I read a article today “Out of power? Don’t blame the battery, rap the apphttp://www.computing.co.uk/ctg/news/2328837/out-of-power-don-t-blame-the-battery-rap-the-app and it made me think of a presentation I gave many years ago when I was evangelising Sybase PocketBuilder on the Windows Mobile 2003 platform.Even in those early days of mobile we would advise that care and skill was needed to develop for a small device with limited power, compared to a desktop app. An extra reason why we took the time to advise, was that for PocketBuilder, a lot of the early developers came from the Client/Server PowerBuilder product, that PK was evolved from.

Nowadays with Mobile App Development more mainstream, dare I say it leading, being aware of development practises are even more important! Mobile is now part of everyone’s lives, not just the lucky minority as it was way back in the early days. For the Mobile developer there are now tools to help tune their code, but coding for Mobile they need to be aware of and follow some rules…

  1. Mobile devices don’t have a swap space so use memory sparingly. Memory allocation takes power, so when objects etc are needed, free memory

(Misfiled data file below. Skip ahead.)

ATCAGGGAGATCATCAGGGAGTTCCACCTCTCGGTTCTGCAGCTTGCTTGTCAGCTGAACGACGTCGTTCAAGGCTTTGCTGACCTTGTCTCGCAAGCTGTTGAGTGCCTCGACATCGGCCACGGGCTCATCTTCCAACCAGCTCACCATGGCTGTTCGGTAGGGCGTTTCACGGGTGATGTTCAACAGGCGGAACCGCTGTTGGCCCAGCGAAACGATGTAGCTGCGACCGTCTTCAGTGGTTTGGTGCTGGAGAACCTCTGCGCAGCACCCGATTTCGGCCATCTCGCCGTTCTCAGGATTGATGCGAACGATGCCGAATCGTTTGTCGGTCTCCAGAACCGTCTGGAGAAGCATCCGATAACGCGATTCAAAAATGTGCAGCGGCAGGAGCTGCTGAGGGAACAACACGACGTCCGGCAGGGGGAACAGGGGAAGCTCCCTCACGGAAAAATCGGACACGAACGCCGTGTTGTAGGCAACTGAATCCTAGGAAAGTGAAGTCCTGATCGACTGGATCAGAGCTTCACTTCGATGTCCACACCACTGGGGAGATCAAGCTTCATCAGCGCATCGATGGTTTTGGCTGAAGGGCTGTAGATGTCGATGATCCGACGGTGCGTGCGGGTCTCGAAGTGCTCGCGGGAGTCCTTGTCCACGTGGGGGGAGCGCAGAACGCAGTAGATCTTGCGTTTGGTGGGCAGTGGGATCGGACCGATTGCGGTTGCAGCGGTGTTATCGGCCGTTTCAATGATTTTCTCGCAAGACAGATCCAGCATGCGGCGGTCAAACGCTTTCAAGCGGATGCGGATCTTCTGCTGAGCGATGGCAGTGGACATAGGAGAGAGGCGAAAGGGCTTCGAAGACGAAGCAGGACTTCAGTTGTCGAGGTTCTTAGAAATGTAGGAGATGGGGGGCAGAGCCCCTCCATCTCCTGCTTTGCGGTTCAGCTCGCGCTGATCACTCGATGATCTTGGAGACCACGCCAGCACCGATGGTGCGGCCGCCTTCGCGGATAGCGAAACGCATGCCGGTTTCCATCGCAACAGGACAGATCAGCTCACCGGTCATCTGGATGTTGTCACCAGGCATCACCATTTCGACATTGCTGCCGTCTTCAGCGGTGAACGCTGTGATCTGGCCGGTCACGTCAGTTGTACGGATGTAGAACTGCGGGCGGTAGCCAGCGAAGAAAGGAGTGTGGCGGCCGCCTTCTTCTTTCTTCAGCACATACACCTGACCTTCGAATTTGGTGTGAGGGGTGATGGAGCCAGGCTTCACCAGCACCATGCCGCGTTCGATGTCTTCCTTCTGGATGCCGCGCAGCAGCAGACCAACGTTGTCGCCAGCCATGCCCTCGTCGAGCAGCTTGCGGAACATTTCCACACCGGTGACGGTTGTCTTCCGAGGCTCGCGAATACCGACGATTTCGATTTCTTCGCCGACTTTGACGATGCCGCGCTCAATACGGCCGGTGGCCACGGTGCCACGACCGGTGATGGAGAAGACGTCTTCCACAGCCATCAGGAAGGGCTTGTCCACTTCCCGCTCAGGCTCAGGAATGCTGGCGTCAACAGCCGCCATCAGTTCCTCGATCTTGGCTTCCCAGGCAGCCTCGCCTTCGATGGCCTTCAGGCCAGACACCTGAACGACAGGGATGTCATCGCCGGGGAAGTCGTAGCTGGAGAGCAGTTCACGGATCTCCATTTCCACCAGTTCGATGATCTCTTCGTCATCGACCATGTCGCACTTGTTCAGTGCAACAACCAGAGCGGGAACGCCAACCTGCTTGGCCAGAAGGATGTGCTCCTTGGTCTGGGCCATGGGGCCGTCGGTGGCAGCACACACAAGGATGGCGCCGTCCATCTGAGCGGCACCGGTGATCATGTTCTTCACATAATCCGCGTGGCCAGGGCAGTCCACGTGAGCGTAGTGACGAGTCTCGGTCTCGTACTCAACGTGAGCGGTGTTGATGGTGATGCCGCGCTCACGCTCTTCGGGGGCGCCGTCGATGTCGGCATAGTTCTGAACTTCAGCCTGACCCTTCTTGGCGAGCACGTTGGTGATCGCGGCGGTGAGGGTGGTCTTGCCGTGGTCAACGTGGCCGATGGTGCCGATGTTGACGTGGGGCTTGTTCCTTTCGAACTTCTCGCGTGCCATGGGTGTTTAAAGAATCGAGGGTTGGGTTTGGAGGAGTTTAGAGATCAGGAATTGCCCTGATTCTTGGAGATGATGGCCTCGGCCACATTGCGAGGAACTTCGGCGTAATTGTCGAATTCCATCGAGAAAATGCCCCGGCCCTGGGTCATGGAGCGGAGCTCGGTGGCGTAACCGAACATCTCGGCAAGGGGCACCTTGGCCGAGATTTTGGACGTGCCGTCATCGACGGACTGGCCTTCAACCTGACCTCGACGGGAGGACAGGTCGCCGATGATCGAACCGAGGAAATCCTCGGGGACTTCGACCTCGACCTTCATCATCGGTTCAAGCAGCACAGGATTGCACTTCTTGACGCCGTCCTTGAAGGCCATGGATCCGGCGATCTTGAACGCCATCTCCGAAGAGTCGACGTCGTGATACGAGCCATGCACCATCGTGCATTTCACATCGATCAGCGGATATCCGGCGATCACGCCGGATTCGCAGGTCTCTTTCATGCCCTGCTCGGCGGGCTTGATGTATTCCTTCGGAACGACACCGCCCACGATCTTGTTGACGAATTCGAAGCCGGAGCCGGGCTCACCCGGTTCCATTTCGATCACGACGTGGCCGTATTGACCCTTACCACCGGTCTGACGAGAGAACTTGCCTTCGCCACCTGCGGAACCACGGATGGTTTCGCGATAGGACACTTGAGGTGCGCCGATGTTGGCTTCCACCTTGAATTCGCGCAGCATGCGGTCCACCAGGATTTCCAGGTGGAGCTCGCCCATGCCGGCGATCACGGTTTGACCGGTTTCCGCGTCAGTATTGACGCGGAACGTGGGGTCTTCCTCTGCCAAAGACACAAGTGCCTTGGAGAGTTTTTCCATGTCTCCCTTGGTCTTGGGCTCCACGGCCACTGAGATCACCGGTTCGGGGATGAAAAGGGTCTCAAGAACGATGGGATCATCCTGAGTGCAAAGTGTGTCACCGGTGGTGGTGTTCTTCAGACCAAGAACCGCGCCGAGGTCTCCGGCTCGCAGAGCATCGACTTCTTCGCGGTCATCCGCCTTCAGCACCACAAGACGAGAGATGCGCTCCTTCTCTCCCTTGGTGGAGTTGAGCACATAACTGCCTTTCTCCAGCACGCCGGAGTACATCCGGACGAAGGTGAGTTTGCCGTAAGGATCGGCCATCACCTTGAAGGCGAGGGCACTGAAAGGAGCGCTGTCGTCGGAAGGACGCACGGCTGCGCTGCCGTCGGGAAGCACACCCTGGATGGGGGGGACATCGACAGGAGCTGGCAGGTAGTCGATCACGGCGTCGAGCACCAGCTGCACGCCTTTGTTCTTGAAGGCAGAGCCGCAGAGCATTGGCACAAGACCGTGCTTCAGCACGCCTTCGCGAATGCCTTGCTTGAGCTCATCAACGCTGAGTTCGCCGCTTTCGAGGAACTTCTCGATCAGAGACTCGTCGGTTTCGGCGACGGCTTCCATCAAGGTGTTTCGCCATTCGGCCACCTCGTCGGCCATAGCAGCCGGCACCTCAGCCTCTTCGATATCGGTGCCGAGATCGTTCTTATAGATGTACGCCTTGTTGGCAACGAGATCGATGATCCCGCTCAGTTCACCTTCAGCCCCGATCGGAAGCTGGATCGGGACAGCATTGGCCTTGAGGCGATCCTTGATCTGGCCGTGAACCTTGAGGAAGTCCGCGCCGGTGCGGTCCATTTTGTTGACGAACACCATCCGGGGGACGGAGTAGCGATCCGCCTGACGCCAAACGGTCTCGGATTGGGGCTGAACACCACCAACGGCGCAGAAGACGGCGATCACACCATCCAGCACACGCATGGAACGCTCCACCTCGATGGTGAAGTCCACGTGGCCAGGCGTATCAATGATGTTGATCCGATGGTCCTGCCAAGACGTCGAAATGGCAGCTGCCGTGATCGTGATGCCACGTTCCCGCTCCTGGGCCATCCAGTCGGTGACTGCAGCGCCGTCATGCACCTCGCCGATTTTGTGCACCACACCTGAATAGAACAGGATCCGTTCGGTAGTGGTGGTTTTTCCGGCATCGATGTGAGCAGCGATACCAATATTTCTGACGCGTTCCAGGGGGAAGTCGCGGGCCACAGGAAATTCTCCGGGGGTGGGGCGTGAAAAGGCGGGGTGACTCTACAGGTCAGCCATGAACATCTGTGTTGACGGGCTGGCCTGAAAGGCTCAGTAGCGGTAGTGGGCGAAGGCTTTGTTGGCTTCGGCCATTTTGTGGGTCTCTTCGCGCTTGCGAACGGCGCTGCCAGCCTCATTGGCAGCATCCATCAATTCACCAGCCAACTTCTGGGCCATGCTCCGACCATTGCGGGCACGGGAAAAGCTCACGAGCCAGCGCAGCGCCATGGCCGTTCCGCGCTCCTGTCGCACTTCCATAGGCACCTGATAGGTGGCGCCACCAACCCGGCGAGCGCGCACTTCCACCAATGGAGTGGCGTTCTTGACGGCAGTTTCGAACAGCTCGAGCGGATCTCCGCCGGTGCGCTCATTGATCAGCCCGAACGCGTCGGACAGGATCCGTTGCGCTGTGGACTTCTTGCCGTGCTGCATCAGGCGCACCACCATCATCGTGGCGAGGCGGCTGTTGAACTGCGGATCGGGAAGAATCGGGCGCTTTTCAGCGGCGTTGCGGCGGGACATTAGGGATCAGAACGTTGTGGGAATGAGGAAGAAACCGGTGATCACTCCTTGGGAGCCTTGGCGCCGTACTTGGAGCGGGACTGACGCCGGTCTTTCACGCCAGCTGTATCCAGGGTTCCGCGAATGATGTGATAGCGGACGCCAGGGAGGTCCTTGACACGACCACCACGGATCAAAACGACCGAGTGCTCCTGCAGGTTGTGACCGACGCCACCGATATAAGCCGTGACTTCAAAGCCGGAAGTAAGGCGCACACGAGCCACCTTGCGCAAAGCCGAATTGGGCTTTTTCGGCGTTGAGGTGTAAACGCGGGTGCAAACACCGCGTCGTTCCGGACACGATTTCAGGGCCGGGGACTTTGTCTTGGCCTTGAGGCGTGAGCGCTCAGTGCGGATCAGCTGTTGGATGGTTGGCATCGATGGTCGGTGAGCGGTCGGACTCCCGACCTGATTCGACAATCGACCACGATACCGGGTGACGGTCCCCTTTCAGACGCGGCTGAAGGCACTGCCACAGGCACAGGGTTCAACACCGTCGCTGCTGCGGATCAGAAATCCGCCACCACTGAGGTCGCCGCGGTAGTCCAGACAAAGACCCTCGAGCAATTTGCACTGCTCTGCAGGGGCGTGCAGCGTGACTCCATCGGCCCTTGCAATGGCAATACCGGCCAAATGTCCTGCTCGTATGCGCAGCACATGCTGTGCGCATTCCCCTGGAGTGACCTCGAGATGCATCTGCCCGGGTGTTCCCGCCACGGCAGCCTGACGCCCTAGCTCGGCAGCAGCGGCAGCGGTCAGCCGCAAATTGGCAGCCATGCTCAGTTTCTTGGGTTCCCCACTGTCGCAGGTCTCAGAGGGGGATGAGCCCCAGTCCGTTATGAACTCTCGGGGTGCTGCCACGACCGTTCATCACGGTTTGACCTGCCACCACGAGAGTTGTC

2. CPU usage uses power, so currently these devices aren’t going to be used for number crunching etc, but don’t poll the CPU constantly (use timer events wisely).
  3. Unnecessary animation uses power! Get the drift? 😉
  4. Write lean & mean code… OK simpler said than done sometimes, but bear in mind
  5. If you are not using radio resources, BlueTooth, WiFi, Cellular etc. then release handles, close connections etc
  6. When transmitting data connect only when needed and transmit small compact amounts of data. Radios will usually power down when not used
  7. If you are not using on device hardware such as the accelerometer or location services on an iOS device, disable event notification

Not all the blame can be on the app! What is interesting is that the users habits also will effect battery usage! Devices use less battery power when transmitting data via WiFi than cellular! So educating users to know that fact is beneficial, though making users aware that having both cellular and WiFi on at the same time will use more power is also a positive. Also for iOS turning off Location Services & Background App Refresh can help extend power levels.


Then on top of those, user power gotcha’s is battery care and by that I mean the cardinal sin of overcharging the device (overnight) and not draining the battery maybe once a month and fully recharging, which is always a good habit to get into.


Both sides being aware, should ensure Power to the Mobile People!

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